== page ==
Gaga, empowered with the radical potential of écriture féminine to ‘un-think’ the ‘unifying, regulating history that homogenizes and channels forces’ (Cixous, 2010; 1949) embraces the ‘blonde pop icon’ and attempts to help her cast off the patriarchally-imposed identity that has consumed her. Accepting her ‘glamour and cruelty’ as phallocentric constructs, ‘Artpop’s narrator encourages the ‘blonde pop icon’ to rediscover her own autonomy as her culturally imposed façade is deconstructed by the power of anti-phallogocentrism. Just as Gaga encouraged the ‘blonde pop icon’ in ‘Dance in the Dark’ to ‘find your freedom in the music’, (2009c; 3.33-3.35) the empowering nature of the feminine ‘song’ (Cixous, 2010; 1948) is once again portrayed as redemptive as the narrator promises the opportunity of ‘rescue’ and cultural liberation through self-realisation.
‘Artpop’ then directly considers the radical potential made available by the femininst rejection of logocentrism as Gaga sings, ‘A hybrid can withstand these things […] My artpop could mean anything’. (2013d; 0.48-1.03) While the ‘blonde pop icons’ before Gaga proved unable to withstand the cultural strain of phallocentric light, Gaga’s acceptance of the rebellious nature of cultural darkness positions her as a ‘hybrid’ identity that is able to resist the constraint of patriarchal media discourses. This adoption of a radical hybridised persona actively rejects the social restrictions placed upon cultural female identity as Gaga’s ‘artpop’ simultaneously represents both the cultural potential of feminine writing and the literal act of the ‘blonde pop icon’ embracing anti-phallogocentrism as a redemptive force.
‘Artpop’s narrative focus then shifts again, this time directly addressing patriarchal power structures, as Gaga aims to counteract inevitable attempts by media discourses to appropriate her newfound emancipation. Highlighting their inability to regain control of her cultural identity, Gaga sings:
Brushes with darkness won’t help
You create your destiny of self
But artpop could mean anything, anything
I try to sell myself but I am really laughing
Because I just love the music, not the bling
Here, Gaga actively highlights the differences between phallogocentric and feminist discourses as she echoes Cixous’ theory that feminine creative identity cannot be ‘theorized, enclosed, coded’. (2010; 1949) While Gaga’s newly discovered radical potential derives from her acceptance of the rebellious darkness that emanates from within her, she makes it clear that its radical nature must be fully embraced to empower the individual. Patriarchal discourses built upon the power of phallocentric photology are thus unable to access this source of empowerment, their inherent dependence upon light preventing them from accessing their own ‘inner’ darkness.
Equally the emancipatory nature of darkness cannot be used to construct subsequent cultural identities – no ‘destiny of self’ can be built upon the manipulation of darkness as with light – because ‘artpop’ symbolises ‘the very possibility of change’. (Cixous, 2010; 1946) Gaga’s attempts to play along with patriarchal discourses following her emancipation prove futile, her attempts to continue proving little more than amusing to her. In contrast to the apparently vulnerability of the ‘blonde pop icon’ to phallocentric discourses, as explored in ‘Applause’, ‘Artpop’ renders the icon invulnerable to the cultural influence of patriarchy once she realises her own potential. Her transcendence of phallocentric photology is also reflected in the final line as she realises that her cultural journey as a ‘blonde pop icon’ has never been an obsession with money, fame or media adulation (represented by the reflective ‘bling’ typically associated with excessive wealth and celebrity) but instead an exploration of the self that has lead her to her own radical feminine self-expression.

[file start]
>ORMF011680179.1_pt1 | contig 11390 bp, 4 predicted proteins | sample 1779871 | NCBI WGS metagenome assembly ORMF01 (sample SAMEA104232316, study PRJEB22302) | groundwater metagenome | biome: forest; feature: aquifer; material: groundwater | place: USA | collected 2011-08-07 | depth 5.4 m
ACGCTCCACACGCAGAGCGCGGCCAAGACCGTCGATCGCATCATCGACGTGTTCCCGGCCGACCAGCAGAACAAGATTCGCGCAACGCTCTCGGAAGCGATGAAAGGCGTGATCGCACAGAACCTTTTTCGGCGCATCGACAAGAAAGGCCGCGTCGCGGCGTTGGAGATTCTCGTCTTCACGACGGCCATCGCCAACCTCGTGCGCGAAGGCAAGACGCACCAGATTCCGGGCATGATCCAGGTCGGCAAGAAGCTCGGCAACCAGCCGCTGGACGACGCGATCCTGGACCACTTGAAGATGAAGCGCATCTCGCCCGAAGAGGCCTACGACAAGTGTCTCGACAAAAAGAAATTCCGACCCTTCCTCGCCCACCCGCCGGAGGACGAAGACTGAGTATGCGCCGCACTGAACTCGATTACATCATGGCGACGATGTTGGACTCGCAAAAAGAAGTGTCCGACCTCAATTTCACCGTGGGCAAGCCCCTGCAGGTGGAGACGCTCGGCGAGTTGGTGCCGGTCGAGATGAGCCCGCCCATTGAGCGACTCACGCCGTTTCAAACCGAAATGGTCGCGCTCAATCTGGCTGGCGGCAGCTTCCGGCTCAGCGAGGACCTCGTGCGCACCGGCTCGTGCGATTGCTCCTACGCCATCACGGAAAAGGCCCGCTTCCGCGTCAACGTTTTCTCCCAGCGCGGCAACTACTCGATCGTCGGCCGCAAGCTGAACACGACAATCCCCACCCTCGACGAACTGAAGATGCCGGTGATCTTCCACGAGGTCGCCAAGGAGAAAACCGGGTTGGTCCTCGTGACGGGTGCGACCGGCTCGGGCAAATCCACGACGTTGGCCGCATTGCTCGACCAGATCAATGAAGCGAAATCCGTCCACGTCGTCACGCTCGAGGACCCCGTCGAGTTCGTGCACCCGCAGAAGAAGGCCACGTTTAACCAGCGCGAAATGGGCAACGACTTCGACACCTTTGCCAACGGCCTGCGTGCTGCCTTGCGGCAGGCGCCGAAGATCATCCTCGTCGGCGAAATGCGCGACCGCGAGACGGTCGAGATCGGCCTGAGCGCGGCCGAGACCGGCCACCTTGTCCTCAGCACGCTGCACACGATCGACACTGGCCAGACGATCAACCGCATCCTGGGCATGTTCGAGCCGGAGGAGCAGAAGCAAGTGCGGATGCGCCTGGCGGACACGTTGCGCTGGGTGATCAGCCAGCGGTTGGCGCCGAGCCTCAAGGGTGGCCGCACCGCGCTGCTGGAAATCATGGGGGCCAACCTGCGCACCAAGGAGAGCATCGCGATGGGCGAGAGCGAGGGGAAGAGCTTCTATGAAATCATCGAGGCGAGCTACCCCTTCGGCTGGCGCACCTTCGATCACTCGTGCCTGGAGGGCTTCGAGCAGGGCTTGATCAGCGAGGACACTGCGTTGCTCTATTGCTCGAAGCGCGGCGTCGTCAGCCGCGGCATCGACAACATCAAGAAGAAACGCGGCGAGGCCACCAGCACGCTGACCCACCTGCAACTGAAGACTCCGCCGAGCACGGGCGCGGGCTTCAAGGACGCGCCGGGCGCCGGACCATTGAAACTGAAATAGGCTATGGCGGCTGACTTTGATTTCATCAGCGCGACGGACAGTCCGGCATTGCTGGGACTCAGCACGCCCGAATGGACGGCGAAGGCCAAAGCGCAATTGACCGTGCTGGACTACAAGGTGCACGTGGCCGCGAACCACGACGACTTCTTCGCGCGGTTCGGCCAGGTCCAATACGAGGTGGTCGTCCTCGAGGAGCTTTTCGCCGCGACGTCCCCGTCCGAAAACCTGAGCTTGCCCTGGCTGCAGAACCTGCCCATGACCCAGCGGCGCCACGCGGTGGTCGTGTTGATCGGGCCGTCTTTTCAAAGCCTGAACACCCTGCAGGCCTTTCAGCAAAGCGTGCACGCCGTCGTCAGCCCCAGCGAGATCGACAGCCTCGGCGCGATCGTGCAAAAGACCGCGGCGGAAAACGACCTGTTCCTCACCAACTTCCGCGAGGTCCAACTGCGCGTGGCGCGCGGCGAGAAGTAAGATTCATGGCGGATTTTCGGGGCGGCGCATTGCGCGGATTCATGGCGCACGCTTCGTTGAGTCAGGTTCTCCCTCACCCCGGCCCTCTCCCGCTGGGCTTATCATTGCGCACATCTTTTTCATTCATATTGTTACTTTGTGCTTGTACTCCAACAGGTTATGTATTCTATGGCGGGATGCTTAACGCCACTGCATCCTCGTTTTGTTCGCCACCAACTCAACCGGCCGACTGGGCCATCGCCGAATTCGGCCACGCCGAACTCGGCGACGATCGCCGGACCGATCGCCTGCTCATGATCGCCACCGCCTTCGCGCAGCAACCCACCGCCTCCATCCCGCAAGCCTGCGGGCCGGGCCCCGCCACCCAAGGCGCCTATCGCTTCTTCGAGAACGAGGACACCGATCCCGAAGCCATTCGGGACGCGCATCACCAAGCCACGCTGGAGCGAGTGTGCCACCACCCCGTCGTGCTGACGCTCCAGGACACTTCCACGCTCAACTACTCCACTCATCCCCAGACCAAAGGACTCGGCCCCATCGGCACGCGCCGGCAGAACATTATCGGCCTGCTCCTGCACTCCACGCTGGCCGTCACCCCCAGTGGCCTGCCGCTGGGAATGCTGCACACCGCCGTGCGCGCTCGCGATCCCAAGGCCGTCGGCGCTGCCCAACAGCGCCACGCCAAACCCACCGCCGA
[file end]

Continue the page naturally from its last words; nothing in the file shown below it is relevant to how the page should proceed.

Cixous, Hélène (2010) ‘The Laugh of the Medusa’, from The Norton Anthology of Theory and Criticism, Second Edition, edited by Vincent B. Leitch et al., 2010, Pages 1942-1959. Published in the original French in 1975, translated by Keith Cohen and Paul Cohen. (New York & London: W. W. Norton & Co.)
Gaga, Lady (2009-DARK) ‘Dance in the Dark’, Track 5 from the album The Fame Monster. Written by Stefani Germanotta and Fernando Garibay. Produced by Fernando Garibay, co-produced by Stefani Germanotta. (California: Interscope Records.)
Gaga, Lady (2011-HOOK) ‘Government Hooker’, Track 3 from the album Born This Way. Written by Stefani Germanotta, Fernando Garibay and Paul Blair. Produced by Stefani Germanotta, co-produced by Fernando Garibay and Paul Blair. (California: Interscope Records.)
Gaga, Lady (2013-ARTPOP) ‘Artpop’, Track 8 from the album ARTPOP. Written by Stefani Germanotta, Paul Blair, Dino Zisis and Nick Monson. Produced by Stefani Germanotta and Paul Blair, co-produced by Dino Zisis and Nick Monson. (California: Interscope Records.)
Goldman, Jane (1998) The Feminist Aesthetics of Virginia Woolf. (Cambridge: Cambridge University Press.)
Haraway, Donna J. (1998) ‘A Cyborg Manifesto: Science, Technology and Socialist-Feminism in the Late Twentieth Century’, originally published in Simians, Cyborgs and Women: The Reinvention of Nature by Donna J. Haraway, 1991, republished in Sex/Machine: Readings in Culture, Gender, and Technology, edited by Patrick D. Hopkins, 1998, Pages 434-467. (Bloomington: Indiana University Press.)
Klages, Mary (2006) Literary Theory: A Guide for the Perplexed. (London & New York: Continuum.)
Sellers, Susan (1993) ‘Introduction’, from The Hélène Cixous Reader, edited by Susan Sellers, 1994, Pages xxvi-xxxiv. (London: Routledge.)
Woolston, Jennifer M. (2012) ‘Lady Gaga and the Wolf: “Little Red Riding Hood”, The Fame Monster and Female Sexuality’ in The Performance Identities of Lady Gaga, edited by Richard J. Gray II, 2012, Pages 107-121. (Jefferson: McFarland & Company.)